We all have a smartphone in our pocket now, which includes ever improving cameras that are replacing compact point and shoots. But there still exist a premium sector of point and shoot cameras such as the Sony RX100 that promise DSLR like quality and functionality in a tiny package. So is it worth splashing out on such a camera, or could you theoretically get by entirely on a smartphone like the Samsung S21 Ultra? Let’s take a detailed look…
The question here is not whether the Samsung S21 Ultra is a great camera-phone. It is. That is not in doubt. It’s whether it is the only camera you need to take with you wherever you go. So I’m comparing its lens(es), image quality & specs, video quality & specs, functionality, portability, battery life and build with the Sony RX100 – the king of the compact point and shoot sector.
Before we go any further, the outcome of this video may be decided pretty quickly for you depending on what you need a camera to do. If you just want to take snapshots of your kids, and document your life, then a smartphone like the S21 is definitely all you need. It’s got more power than most people will in fact ever need. But if you’re a more enthusiast/pro-level photographer, or if you need to take pictures for a blog, or shoot video for a vlog or perhaps create content for social media, then you may have slightly more demanding requirements. You’ll want to know if a good smartphone can do it all for you, or whether you should go the extra mile and have something with higher quality output.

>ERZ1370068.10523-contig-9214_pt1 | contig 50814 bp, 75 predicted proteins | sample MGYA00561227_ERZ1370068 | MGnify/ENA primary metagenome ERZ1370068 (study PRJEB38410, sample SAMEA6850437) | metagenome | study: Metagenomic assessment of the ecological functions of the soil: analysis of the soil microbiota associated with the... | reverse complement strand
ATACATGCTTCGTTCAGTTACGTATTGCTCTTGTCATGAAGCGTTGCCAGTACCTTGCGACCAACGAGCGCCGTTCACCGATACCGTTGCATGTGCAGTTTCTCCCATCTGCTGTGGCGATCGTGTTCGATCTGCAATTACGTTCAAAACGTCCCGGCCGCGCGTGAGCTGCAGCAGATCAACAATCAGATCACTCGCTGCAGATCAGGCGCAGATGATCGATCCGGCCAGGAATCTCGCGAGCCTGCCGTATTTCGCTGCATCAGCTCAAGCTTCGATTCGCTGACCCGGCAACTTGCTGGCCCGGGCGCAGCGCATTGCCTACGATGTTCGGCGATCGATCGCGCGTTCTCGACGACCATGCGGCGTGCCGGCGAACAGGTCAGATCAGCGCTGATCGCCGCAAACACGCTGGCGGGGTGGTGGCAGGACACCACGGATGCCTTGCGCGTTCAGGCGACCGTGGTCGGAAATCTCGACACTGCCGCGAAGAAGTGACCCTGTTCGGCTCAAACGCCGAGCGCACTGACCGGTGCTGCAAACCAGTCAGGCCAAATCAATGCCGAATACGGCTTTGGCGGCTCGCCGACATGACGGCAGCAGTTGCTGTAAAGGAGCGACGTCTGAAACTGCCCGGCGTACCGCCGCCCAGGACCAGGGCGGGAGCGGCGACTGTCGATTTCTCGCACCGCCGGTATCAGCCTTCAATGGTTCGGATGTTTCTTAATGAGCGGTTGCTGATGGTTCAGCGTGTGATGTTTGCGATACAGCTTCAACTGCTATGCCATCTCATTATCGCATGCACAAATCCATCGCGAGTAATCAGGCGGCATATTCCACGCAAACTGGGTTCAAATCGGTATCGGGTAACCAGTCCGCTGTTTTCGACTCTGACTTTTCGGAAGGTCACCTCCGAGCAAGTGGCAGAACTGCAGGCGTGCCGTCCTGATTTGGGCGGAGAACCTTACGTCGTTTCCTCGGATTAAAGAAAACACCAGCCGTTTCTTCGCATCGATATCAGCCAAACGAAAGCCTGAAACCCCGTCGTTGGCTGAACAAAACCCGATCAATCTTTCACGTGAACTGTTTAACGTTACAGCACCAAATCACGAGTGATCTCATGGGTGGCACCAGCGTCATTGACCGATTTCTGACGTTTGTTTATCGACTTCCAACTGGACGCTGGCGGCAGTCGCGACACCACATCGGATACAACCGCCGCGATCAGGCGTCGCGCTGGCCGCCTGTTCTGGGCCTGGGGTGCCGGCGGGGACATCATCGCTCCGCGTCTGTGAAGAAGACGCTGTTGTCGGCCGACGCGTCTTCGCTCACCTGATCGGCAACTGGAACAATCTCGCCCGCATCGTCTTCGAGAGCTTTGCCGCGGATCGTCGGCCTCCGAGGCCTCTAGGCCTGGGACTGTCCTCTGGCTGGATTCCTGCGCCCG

Lenses and sensor:
Sony RX100 – available in several guises, the most popular of which are the mk iv / v with a f1.8-f2.8 24mm-70mm equivalent zoom lens or the mk vi and vii with a f2.8-f4.5 24-200mm. These are Zeiss lenses and are larger and higher quality than those found in the phone. All the Sony RX100 cameras have a 20MP 1” sensor.
S21 Ultra – has a ultra wide (12mp), wide (up to 108MP), and 2 telephoto lenses (10MP), plus the front facing camera with a 40mp sensor. It might not boast the same level of quality lenses, but it makes up for it in available focal range and megapixel-age.
Winner: S21. It has a wider focal range. The image resolution available is also huge. However, the sensors are much smaller than the 1 inch.